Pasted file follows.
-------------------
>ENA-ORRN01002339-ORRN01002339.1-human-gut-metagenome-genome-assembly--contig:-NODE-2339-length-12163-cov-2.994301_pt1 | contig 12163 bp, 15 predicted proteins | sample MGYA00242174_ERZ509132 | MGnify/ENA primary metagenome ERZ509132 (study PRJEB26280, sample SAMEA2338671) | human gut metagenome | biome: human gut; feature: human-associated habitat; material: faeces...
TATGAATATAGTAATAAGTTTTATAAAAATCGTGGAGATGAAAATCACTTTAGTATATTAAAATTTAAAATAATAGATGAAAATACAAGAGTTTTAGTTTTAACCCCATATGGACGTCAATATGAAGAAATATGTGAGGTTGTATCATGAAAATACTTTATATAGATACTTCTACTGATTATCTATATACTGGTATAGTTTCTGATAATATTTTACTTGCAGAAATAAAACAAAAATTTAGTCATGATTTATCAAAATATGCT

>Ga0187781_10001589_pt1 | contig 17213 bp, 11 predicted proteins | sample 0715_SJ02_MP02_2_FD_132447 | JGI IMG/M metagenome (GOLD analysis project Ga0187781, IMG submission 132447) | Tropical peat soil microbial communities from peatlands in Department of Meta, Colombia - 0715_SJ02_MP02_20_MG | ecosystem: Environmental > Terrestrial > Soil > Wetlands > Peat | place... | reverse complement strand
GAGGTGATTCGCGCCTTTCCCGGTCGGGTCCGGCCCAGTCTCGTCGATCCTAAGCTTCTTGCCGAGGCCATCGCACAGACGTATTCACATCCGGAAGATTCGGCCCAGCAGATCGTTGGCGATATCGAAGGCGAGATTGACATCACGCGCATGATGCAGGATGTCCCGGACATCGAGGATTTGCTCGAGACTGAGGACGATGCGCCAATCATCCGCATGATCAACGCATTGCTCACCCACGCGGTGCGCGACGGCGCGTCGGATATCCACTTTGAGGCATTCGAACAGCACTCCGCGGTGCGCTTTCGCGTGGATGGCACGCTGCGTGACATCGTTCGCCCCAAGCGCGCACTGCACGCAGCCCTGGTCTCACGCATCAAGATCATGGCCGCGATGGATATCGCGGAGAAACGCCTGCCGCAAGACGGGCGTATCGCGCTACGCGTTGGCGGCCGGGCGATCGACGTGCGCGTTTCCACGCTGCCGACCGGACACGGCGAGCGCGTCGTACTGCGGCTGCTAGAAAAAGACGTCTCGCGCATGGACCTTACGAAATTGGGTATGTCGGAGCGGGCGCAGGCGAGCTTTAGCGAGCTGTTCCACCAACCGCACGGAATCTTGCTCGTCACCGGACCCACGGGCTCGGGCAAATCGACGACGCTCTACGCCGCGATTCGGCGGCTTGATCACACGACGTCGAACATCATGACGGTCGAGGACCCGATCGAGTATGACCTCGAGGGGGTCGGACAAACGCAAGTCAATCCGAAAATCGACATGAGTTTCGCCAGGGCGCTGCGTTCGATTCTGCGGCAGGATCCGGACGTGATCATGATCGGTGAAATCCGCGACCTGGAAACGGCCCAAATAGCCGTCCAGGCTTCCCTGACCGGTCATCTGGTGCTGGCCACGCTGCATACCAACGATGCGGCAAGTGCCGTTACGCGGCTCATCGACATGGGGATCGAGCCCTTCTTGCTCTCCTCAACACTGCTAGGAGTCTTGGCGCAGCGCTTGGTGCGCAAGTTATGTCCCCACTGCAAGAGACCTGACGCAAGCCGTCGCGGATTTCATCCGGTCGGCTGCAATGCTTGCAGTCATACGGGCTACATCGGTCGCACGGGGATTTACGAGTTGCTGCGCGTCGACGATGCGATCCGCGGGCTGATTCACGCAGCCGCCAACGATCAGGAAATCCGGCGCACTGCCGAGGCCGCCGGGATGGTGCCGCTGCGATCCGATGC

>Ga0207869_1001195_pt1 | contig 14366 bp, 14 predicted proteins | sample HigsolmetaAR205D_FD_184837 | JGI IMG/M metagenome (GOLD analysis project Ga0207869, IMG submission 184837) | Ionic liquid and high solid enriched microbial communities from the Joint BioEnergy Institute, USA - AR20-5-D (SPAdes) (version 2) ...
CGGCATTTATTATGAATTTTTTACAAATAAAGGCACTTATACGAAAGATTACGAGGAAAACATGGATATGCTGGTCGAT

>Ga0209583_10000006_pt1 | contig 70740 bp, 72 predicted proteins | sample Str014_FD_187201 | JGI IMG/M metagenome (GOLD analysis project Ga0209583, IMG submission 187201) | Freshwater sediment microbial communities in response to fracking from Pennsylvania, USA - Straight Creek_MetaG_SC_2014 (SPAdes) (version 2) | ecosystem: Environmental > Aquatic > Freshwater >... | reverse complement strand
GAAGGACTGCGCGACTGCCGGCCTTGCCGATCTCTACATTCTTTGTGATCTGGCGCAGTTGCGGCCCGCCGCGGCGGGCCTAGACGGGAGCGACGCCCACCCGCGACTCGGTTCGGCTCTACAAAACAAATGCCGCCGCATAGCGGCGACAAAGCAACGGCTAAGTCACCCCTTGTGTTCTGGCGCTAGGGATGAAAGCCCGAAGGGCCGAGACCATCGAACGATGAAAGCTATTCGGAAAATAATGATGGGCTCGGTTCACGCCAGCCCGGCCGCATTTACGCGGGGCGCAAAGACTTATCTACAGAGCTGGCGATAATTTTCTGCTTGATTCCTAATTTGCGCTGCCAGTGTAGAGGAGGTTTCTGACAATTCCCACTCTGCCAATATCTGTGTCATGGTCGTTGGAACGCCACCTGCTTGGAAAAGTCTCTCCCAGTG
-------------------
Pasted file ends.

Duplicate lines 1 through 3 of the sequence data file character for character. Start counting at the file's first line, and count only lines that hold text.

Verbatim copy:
>ENA-ORRN01002339-ORRN01002339.1-human-gut-metagenome-genome-assembly--contig:-NODE-2339-length-12163-cov-2.994301_pt1 | contig 12163 bp, 15 predicted proteins | sample MGYA00242174_ERZ509132 | MGnify/ENA primary metagenome ERZ509132 (study PRJEB26280, sample SAMEA2338671) | human gut metagenome | biome: human gut; feature: human-associated habitat; material: faeces...
TATGAATATAGTAATAAGTTTTATAAAAATCGTGGAGATGAAAATCACTTTAGTATATTAAAATTTAAAATAATAGATGAAAATACAAGAGTTTTAGTTTTAACCCCATATGGACGTCAATATGAAGAAATATGTGAGGTTGTATCATGAAAATACTTTATATAGATACTTCTACTGATTATCTATATACTGGTATAGTTTCTGATAATATTTTACTTGCAGAAATAAAACAAAAATTTAGTCATGATTTATCAAAATATGCT

>Ga0187781_10001589_pt1 | contig 17213 bp, 11 predicted proteins | sample 0715_SJ02_MP02_2_FD_132447 | JGI IMG/M metagenome (GOLD analysis project Ga0187781, IMG submission 132447) | Tropical peat soil microbial communities from peatlands in Department of Meta, Colombia - 0715_SJ02_MP02_20_MG | ecosystem: Environmental > Terrestrial > Soil > Wetlands > Peat | place... | reverse complement strand